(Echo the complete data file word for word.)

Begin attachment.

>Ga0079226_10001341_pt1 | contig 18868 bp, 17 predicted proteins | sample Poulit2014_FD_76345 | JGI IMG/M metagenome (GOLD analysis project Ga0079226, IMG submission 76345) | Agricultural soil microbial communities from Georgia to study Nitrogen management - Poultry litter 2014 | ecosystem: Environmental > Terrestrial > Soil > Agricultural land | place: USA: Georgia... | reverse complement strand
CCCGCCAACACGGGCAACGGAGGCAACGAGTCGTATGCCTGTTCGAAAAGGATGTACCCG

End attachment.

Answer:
>Ga0079226_10001341_pt1 | contig 18868 bp, 17 predicted proteins | sample Poulit2014_FD_76345 | JGI IMG/M metagenome (GOLD analysis project Ga0079226, IMG submission 76345) | Agricultural soil microbial communities from Georgia to study Nitrogen management - Poultry litter 2014 | ecosystem: Environmental > Terrestrial > Soil > Agricultural land | place: USA: Georgia... | reverse complement strand
CCCGCCAACACGGGCAACGGAGGCAACGAGTCGTATGCCTGTTCGAAAAGGATGTACCCG